Binance coin was created with the intent of operating a native crypto asset, called BNB, meant to offer an alternative way to pay for fees charged to traders using the exchange.
BNB can be used to pay Binance’s 0.1% per trade fee in addition to its withdrawal fee, which is charged when users move their cryptocurrencies from the exchange to a private wallet. BNB can also be traded for other cryptocurrencies.
Uses of Binance Coin
Just like other evolving cryptocurrencies, the Binance Coin offers several uses that go beyond the Binance exchange, such as
- Trading: Binance Coin can be traded for other cryptocurrencies on various exchanges, depending on the restrictions set by the exchange.
- Transaction fees on the Binance Exchange: BNB can be used to pay for transactions on the Binance Exchange, and users also receive a discount for doing so.
- Credit card payments: BNB can be the form of payment for crypto credit card bills on Crypto.com.
- Payment processing: Merchants can offer BNB as a means of payment for customers, offering more flexibility in payment methods.
- Booking travel arrangements: BNB can be used to book hotels and flights on select websites.
- Entertainment: From paying for virtual gifts to buying lottery tickets, BNB serves several purposes in the entertainment space.
- Investment: Several platforms allow investors to invest in stocks, ETFs, and other assets using Binance Coin.
- Loans and transfers: BNB can be used as collateral for loans on certain platforms. Also, there are apps that allow users to split bills and pay friends and family through Binance Coin.
Binance Coin: Initial Coin Offering
Binance Coin was launched with an initial coin offering (ICO) in July 2017. As part of the ICO, BNB tokens were distributed among various participants, including angel investors and the Binance founding team.
Here’s a brief breakdown of how BNB tokens were initially distributed:
- Founding team: 40% (80 million BNB)
- Angel investors: 10% (20 million BNB)
- Public sale: 50% (100 million BNB)
All of the 100 million BNB tokens available for public sale were sold during the ICO at 15 cents per token. Therefore, Binance raised a total of US$15 million in bitcoin and ethereum.
From the $15 million that was raised, 35% was allocated to upgrading the Binance platform and exchange system; 50% was allocated for Binance branding, marketing, and education of new innovators; and the remaining 15% was used as a reserve in case of any emergencies or unprecedented circumstances.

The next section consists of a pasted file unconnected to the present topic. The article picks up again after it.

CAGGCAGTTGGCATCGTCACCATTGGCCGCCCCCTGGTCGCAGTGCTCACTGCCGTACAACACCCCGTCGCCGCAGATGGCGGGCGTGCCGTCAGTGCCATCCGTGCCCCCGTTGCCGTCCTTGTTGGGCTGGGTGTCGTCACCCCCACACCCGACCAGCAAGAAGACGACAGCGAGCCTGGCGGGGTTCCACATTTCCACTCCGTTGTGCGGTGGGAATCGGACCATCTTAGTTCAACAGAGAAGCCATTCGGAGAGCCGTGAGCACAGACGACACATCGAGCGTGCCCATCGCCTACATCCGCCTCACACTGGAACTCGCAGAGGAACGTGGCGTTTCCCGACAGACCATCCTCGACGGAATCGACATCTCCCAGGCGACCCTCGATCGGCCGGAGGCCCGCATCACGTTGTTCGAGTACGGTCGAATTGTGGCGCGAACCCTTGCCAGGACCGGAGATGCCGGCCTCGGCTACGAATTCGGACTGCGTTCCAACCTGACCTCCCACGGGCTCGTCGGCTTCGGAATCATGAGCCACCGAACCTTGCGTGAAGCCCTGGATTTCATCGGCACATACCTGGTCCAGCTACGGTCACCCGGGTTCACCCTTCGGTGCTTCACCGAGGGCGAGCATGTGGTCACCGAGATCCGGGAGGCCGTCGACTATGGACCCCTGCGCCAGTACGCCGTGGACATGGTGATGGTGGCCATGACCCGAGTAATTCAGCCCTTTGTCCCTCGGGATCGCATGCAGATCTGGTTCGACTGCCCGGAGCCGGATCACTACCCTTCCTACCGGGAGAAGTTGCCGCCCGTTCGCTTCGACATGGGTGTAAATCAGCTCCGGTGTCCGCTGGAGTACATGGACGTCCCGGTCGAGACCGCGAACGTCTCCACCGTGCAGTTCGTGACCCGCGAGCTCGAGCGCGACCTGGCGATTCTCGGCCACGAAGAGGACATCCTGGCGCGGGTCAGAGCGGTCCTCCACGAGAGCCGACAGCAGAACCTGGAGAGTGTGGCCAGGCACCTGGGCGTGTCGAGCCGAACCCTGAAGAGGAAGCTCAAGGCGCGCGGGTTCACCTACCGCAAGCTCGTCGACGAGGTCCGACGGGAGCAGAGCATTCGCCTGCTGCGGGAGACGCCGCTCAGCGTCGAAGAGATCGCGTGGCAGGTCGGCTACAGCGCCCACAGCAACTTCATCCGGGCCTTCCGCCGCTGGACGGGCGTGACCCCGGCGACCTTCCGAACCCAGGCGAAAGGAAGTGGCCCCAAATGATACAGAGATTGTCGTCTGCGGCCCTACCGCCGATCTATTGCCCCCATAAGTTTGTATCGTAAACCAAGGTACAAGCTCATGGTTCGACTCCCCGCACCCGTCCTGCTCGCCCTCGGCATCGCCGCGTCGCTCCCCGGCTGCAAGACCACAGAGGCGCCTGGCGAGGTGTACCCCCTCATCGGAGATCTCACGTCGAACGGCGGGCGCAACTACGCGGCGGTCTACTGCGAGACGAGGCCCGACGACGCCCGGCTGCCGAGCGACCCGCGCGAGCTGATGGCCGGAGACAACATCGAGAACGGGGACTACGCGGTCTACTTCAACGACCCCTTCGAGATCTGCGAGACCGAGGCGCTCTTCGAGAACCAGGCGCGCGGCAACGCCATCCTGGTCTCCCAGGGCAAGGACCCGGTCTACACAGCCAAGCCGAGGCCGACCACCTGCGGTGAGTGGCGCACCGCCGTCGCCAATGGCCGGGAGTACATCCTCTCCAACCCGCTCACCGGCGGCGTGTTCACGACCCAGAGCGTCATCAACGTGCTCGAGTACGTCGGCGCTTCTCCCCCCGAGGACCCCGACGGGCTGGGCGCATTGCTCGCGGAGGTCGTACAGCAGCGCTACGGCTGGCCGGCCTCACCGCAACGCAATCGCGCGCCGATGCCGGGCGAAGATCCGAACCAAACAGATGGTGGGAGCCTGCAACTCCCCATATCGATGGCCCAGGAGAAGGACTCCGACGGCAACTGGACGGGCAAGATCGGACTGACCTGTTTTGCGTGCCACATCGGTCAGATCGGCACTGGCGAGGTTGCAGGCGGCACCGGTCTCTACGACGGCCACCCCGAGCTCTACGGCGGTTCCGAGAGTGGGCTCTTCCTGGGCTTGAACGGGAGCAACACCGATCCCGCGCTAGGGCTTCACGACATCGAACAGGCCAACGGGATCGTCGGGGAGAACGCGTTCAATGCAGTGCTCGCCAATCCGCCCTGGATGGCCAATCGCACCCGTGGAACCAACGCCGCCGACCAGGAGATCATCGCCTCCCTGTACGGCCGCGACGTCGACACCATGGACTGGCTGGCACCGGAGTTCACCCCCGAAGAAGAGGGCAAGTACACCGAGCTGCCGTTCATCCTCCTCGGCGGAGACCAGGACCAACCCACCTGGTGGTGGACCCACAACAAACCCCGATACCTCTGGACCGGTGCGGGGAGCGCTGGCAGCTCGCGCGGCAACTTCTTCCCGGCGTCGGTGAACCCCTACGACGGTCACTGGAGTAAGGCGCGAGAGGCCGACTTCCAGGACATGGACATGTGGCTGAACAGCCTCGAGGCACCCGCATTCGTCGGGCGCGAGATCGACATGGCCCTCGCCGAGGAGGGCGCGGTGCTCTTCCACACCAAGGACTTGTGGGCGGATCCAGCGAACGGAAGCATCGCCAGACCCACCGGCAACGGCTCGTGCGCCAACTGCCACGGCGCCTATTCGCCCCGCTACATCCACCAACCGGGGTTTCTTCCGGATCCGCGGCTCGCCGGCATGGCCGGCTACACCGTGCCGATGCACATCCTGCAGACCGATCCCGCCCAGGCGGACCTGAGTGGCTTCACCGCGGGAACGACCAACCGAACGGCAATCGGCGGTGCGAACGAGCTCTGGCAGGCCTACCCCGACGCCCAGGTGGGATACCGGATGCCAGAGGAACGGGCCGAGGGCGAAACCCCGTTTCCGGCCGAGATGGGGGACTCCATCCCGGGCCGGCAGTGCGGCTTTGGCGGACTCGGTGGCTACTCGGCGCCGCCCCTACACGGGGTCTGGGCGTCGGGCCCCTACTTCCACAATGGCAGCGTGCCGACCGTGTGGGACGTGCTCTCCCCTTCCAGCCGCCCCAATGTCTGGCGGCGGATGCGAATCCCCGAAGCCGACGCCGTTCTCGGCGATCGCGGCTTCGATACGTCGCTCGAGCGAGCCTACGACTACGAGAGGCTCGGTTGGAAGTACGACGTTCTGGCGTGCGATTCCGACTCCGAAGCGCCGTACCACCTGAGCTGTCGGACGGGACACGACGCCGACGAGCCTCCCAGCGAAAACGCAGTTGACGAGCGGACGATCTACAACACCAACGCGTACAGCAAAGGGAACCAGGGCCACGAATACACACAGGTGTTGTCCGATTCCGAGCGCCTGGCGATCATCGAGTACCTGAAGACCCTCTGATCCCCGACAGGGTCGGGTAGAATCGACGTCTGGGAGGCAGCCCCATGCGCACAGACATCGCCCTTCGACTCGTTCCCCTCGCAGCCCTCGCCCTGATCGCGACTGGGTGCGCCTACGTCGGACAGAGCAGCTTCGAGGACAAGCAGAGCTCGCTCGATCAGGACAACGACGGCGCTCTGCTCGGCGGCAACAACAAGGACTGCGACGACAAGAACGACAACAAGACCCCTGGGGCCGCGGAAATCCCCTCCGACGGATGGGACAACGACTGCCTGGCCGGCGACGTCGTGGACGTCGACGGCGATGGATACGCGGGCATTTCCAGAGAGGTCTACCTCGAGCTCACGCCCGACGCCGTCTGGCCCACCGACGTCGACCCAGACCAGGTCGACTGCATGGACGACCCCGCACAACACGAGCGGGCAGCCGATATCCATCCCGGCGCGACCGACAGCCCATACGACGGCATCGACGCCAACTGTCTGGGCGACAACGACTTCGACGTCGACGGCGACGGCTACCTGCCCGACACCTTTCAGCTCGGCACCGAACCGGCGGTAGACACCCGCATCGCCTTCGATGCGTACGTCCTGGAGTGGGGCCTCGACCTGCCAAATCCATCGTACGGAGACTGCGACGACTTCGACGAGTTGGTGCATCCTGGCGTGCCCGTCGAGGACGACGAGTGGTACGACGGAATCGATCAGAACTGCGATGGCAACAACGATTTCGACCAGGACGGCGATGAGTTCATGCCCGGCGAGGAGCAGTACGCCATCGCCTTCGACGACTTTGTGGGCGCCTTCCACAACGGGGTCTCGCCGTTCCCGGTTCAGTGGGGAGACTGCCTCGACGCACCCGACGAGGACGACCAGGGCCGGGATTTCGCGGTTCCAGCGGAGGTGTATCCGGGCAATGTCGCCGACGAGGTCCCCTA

As mentioned in the Binance whitepaper, every quarter, Binance uses 20% of its profits to buy back and burn Binance Coins, destroying them completely. Binance’s consistently performed quarterly burns, the latest being the 13th quarterly burn on October 17, 2020.
Binance will continue to perform quarterly burns until it buys back and destroys 100 million Binance coins – 50% of the total supply. The practice ensures that the supply of Binance Coin remains finite, making it scarce and more valuable.
How does Binance Coin work?
Binance coin is an ethereum-based (ERC-20) token that can be used to trade cryptocurrencies and pay for fees on the Binance exchange. BNB tokens can be used to pay fees on the exchange, with the incentive being that Binance offers a rebate as an incentive for up to five years of membership.
Binance is distinct from other crypto exchanges in that it transacts purely in cryptocurrencies as opposed to exchanges that deal in fiat currencies. Founder Changpeng Zhao’s vision for Binance coin was to compete with the other exchanges by offering solutions to the numerous problems he saw with the cryptocurrency trading infrastructure.
Launch & issuance
Binance completed its initial coin offering (ICO) of 100 million BNB on July 21, 2017.
All BNB tokens were created prior to the ICO, and were sold within 20 days, raising approximately $15 million.
The funds raised were used in three different ways: 35% of the funds were used to build the Binance platform and perform system upgrades; 50% were used for Binance branding and marketing; and 15% were reserved as emergency funds.
Network design & security model
BNB started as an Ethereum-based (ERC-20) token that eventually moved to its own custom blockchain called Binance Chain. Unlike Ethereum, however, Binance Chain does not support smart contracts.
Binance Chain utilizes the Tendermint byzantine-fault-tolerant (BFT) consensus mechanism. The system involves several different types of nodes: Validator nodes, select community members who vote to validate transactions; witness nodes, which witness the consensus process and broadcast transactions to other nodes; and accelerator nodes, which are owned by organizations and speed up the transaction validation process.
Once blocks are produced, the fees collected are distributed among all validators.
Monetary policy/ token policy
Binance has capped the BNB supply at 200 million tokens. 100 million tokens were released to the public during the ICO, while 80 million were allocated to the founding team and 20 million to angel investors.
In order to combat the depreciation of value that will happen with the yearly decreasing discount, Binance plans to burn half of its total supply, 100 million tokens, over time. The final goal of “The Burn” is to stabilize the price of BNB over time.
Validator nodes vote to process transactions in the network as part of Binance Chain’s Tendermint byzantine-fault-tolerant (BFT) consensus mechanism.